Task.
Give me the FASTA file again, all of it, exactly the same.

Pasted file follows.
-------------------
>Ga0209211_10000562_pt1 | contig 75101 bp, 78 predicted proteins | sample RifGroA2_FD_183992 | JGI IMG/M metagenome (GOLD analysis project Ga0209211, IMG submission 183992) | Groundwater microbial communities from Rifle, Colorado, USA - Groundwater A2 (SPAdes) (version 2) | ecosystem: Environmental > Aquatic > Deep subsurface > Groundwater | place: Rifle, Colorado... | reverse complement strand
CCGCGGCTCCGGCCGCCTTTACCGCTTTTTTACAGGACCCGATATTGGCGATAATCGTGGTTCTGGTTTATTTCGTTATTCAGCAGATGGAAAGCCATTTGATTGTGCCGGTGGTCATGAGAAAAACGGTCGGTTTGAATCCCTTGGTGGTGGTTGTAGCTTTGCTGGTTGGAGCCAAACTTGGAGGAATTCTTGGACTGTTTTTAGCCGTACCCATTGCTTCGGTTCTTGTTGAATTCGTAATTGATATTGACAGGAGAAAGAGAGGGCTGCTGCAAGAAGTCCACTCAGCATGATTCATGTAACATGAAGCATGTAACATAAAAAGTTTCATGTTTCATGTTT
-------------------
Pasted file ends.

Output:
>Ga0209211_10000562_pt1 | contig 75101 bp, 78 predicted proteins | sample RifGroA2_FD_183992 | JGI IMG/M metagenome (GOLD analysis project Ga0209211, IMG submission 183992) | Groundwater microbial communities from Rifle, Colorado, USA - Groundwater A2 (SPAdes) (version 2) | ecosystem: Environmental > Aquatic > Deep subsurface > Groundwater | place: Rifle, Colorado... | reverse complement strand
CCGCGGCTCCGGCCGCCTTTACCGCTTTTTTACAGGACCCGATATTGGCGATAATCGTGGTTCTGGTTTATTTCGTTATTCAGCAGATGGAAAGCCATTTGATTGTGCCGGTGGTCATGAGAAAAACGGTCGGTTTGAATCCCTTGGTGGTGGTTGTAGCTTTGCTGGTTGGAGCCAAACTTGGAGGAATTCTTGGACTGTTTTTAGCCGTACCCATTGCTTCGGTTCTTGTTGAATTCGTAATTGATATTGACAGGAGAAAGAGAGGGCTGCTGCAAGAAGTCCACTCAGCATGATTCATGTAACATGAAGCATGTAACATAAAAAGTTTCATGTTTCATGTTT